This article provides a detailed guide on constructing a modern hunting rifle. It begins by emphasizing the importance of cartridge selection based on the game hunted and the shooter's comfort. The piece then dives into component selection, discussing the significance of the action, barrel, and the vital role of a skilled gunsmith. It highlights the chassis/stock's foundational role, the critical nature of the trigger, and the pros and cons of suppressor and muzzle brake options. With a myriad of choices available, the article aids hunters in crafting a firearm tailored to their needs, ensuring an optimal blend of performance, comfort, and aesthetics.View full article →
In the firearms industry, Rifle mistakes are a pretty common occurrence. Human errors like sighting in a rifle, proper cleaning, or your choice of ammunition all have a major effect on how a rifle is going to perform. Mechanical mistakes like rifle malfunctions can really put you into a bind while you are at the range or in the backcountry. And the most important is safety mistakes can cause life-changing accidents that nobody wants to happen. No matter how big or small the mistake could be, we want to guide you through what to look for and how to avoid the 11 most common mistakes in our eyes.View full article →
Choosing the right scope ring can be critical for all rifle shooters. Selecting reliable and correctly manufactured riflescope rings to pair with your rifle scope is paramount for achieving optimal performance and saving you money and time! Continue reading for two industry secrets on money savings. This guide covers explicitly everything you need to know about scope mounts and scope rings, ensuring quality and confidence in your choice.View full article →
In this guide, we'll walk you through the importance of rifle fitment and how it affects your overall rifle shooting experience. Specifically, we'll discuss why is firearm fitment important for precision shooting and how to achieve a properly fitted gun.View full article →
If you have been around precision rifle shooting in the last few years, you are most likely aware of the 147 ELDM. This bullet has helped the 6.5 Creedmoor and PRC explode in popularity. With an extraordinary .697 G1 BC, the bullet is a powerhouse for the 6.5 caliber cartridges.
How good is the 147 though? Recently Bryan Litz released claims that the 147 ELDM ballistic coefficients were varying. He claimed they saw a 2.3% standard deviation in the BC values through the Applied ballistics lab. Since I am currently running the 147 ELDM in my competition rifle, I had to put the numbers on paper to see if this would affect my shooting!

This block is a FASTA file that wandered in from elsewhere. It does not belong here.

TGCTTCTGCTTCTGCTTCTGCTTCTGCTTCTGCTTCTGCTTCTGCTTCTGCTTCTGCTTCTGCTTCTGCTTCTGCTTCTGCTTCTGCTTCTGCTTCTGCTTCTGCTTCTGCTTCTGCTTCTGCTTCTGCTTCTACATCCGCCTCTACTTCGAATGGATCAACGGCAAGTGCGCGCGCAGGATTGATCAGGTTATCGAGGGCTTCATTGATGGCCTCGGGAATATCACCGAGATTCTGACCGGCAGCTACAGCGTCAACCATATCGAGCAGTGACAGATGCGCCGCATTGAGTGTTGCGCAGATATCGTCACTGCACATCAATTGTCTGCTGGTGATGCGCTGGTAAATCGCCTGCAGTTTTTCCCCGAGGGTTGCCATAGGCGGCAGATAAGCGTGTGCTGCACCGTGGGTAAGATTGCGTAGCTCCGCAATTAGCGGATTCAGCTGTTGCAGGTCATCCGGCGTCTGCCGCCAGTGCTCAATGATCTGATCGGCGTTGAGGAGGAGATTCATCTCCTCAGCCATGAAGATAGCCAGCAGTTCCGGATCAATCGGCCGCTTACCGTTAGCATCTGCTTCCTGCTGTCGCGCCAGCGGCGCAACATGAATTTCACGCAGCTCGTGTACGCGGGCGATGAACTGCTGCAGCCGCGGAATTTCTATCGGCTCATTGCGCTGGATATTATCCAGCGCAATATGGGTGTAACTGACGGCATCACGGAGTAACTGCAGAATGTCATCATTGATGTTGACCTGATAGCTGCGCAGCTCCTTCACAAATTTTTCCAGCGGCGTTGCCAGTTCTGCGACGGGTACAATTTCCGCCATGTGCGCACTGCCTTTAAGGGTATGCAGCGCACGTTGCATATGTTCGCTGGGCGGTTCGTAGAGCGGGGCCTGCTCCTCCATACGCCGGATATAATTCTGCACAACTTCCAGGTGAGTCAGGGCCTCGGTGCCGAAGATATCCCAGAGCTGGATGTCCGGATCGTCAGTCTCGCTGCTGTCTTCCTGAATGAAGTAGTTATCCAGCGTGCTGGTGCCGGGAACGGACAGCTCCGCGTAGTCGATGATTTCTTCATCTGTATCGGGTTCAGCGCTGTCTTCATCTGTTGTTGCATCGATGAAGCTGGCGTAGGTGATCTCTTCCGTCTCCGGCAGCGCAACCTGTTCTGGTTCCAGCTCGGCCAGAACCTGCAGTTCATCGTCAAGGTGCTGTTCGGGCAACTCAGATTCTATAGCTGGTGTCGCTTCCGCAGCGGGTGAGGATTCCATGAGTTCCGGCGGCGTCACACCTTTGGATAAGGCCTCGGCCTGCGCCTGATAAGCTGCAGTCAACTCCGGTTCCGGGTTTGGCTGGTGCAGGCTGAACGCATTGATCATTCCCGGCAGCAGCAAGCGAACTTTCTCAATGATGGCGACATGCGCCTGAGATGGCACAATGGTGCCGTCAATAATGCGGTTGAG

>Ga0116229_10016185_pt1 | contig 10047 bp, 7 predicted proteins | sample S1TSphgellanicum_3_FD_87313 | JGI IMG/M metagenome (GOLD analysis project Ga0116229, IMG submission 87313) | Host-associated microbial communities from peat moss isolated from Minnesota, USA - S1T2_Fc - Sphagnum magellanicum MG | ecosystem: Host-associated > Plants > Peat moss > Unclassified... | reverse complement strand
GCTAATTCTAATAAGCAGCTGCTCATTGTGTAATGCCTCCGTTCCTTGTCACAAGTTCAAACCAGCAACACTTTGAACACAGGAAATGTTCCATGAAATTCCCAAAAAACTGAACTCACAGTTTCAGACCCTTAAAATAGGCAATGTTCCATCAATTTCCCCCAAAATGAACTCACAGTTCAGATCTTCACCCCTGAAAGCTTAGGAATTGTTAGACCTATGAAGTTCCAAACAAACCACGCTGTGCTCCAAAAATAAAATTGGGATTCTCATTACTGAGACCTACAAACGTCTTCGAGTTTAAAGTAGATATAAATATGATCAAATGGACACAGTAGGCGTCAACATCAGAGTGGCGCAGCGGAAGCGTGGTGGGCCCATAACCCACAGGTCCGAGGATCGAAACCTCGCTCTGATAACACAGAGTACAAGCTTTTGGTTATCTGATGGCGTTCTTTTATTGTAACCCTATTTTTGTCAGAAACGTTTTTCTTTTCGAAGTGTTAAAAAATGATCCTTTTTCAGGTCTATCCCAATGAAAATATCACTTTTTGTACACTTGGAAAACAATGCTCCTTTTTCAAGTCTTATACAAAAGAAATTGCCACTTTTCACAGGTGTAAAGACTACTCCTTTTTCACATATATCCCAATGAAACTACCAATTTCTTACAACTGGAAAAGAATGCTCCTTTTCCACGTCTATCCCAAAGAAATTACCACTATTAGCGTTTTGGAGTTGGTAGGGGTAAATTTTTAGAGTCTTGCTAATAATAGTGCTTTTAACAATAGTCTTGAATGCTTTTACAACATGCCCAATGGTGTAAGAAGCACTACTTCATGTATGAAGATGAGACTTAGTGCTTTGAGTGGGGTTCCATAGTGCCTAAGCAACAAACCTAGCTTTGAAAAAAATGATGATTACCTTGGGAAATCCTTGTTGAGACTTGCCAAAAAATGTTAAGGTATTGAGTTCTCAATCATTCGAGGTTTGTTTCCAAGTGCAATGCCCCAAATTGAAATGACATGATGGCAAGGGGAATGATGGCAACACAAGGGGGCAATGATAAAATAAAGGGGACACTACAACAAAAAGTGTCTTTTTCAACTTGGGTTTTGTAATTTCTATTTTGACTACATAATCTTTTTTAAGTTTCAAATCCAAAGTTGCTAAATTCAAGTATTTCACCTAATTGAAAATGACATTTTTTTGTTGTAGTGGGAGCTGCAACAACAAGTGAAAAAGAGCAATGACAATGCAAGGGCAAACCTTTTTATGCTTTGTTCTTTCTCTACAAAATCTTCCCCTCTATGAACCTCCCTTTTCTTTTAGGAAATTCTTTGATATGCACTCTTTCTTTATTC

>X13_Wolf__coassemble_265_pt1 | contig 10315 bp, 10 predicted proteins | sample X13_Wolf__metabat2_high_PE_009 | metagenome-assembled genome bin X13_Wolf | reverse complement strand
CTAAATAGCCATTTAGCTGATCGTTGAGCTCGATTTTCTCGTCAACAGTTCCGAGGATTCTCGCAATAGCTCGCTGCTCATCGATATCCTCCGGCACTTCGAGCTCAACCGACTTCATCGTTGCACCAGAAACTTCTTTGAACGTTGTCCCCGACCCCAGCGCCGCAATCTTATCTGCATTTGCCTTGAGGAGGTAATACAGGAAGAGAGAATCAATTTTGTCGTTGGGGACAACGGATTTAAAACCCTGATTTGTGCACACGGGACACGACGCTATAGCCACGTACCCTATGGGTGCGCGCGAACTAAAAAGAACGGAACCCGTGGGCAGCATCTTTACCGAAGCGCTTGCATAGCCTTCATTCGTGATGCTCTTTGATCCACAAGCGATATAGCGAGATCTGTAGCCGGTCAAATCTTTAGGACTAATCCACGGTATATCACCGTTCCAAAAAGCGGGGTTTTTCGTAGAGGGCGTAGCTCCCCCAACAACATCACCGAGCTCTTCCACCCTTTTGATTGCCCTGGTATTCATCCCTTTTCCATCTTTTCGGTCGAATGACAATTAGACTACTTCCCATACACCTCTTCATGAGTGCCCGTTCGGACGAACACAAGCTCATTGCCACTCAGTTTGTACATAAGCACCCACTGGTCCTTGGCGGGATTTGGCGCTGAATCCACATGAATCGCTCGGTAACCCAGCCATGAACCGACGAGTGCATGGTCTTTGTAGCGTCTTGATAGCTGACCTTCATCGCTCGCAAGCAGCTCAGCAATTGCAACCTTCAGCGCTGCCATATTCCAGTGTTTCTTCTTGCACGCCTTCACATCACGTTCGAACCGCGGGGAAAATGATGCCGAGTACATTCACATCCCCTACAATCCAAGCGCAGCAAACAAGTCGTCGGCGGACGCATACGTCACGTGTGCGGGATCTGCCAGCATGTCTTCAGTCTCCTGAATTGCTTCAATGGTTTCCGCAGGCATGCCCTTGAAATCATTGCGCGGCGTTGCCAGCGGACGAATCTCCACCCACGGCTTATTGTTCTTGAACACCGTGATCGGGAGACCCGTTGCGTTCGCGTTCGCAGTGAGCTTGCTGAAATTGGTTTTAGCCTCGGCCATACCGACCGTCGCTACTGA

The supplied G7 BC for the 147 is .351. A 2.3% change in BC means the value would float between .351 and .342. When we put those numbers into the Hornady 4DOF calculator, the output gives us 15 inches of vertical deviation at 1000 yards due to BC. That is a significant variation when you do not consider shooter error, rifle error, and muzzle velocity variation!
Shooting at just 1000 yards would prove some data, but it would not take into account how well the rifle is shooting. To cut out as many variables as possible, I decided to shoot 15 shot groups at 100 yards, 500 yards, and 1000 yards.
At 100 yards, we can see how well the bullets are shooting with my particular load. At 500 yards, we could see some variation on a smaller scale. At 1000 yards, though, it should highlight any vertical dispersion from shot to shot. If the BCs vary by 2.3%, we should see an increase in the vertical spread MOA at each distance.
100 YDS - .697 MOA Vertical
500 YDS - .401 MOA Vertical
1000 YDA - .811 MOA Vertical
100 YDS - .73”
500 YDS - 2.1”
1000 YDS - 8.5”
30 shot SD - 5
30 shot ES - 12
With these results, the BC variation of these bullets is not a concern for me. Bryan Litz has tested far more bullets and far more lot numbers than I have, and his results are most likely derived from numerous years of data, so his sample size is far more extensive than mine. But so far this year, I have shot just shy of 3000 147 ELDMs in my PRS, NRL Hunter, and Hunting Rifle, and I will shoot around 6-7000 of them by the end of the year.
With confidence, I can say for all of the shooting I do, the BC variation is acceptable, and I am not missing targets due to any variation.
Every week our sales team is asked "what is the best chassis for me?" That is a very complex question when you look at the different chassis systems we offer. Whether you are a hunter, competitor, recreational shooter, or anything in between, all of those applications are going to require a different overall rifle weight and rifle features to make sure you can perform at your best.
Every rifle chassis build starts with an action. This will dictate which chassis systems you have to choose from. If you don't want limitations and haven't purchased one yet, the Remington 700 inlets are offered for every XLR chassis. You can view the entire list here.
Depending on your action, you have 2 to 4 options. Building a hunting chassis with a Remington 700 or Clone action gives you the choice of either Element 4.0 or ATOM chassis systems, where Tikka, Savage, Howa, Lonepeak and BAT Machine owners currently have the two Element 4.0 models to choose from.